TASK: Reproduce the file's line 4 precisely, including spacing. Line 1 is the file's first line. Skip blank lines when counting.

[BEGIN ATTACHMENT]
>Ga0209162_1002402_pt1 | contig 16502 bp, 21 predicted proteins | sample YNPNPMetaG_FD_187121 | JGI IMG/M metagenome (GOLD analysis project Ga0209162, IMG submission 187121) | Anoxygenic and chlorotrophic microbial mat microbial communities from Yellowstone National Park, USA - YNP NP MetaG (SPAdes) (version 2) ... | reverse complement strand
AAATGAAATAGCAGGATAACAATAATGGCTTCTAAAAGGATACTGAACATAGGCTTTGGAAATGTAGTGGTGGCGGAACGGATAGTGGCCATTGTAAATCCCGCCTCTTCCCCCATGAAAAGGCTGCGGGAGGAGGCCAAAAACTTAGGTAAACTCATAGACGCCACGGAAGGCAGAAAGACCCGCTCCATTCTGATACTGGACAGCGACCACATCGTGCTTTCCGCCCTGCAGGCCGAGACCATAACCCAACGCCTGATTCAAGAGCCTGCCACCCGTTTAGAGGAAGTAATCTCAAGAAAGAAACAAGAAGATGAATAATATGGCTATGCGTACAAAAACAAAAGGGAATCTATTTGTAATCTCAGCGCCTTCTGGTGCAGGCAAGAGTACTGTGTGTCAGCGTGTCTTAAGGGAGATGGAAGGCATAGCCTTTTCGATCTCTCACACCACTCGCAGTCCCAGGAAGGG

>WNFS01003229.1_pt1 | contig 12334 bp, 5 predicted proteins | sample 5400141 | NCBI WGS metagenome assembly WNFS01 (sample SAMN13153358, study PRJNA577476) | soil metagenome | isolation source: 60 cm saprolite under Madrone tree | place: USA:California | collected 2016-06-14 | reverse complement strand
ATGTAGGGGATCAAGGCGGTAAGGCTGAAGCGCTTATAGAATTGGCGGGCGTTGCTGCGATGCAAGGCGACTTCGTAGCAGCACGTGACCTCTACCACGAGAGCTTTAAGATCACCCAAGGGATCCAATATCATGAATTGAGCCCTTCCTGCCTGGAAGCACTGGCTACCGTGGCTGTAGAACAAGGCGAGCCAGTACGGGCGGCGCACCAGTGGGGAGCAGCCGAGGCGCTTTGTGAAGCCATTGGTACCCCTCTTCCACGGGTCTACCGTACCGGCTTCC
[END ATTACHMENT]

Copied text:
ATGTAGGGGATCAAGGCGGTAAGGCTGAAGCGCTTATAGAATTGGCGGGCGTTGCTGCGATGCAAGGCGACTTCGTAGCAGCACGTGACCTCTACCACGAGAGCTTTAAGATCACCCAAGGGATCCAATATCATGAATTGAGCCCTTCCTGCCTGGAAGCACTGGCTACCGTGGCTGTAGAACAAGGCGAGCCAGTACGGGCGGCGCACCAGTGGGGAGCAGCCGAGGCGCTTTGTGAAGCCATTGGTACCCCTCTTCCACGGGTCTACCGTACCGGCTTCC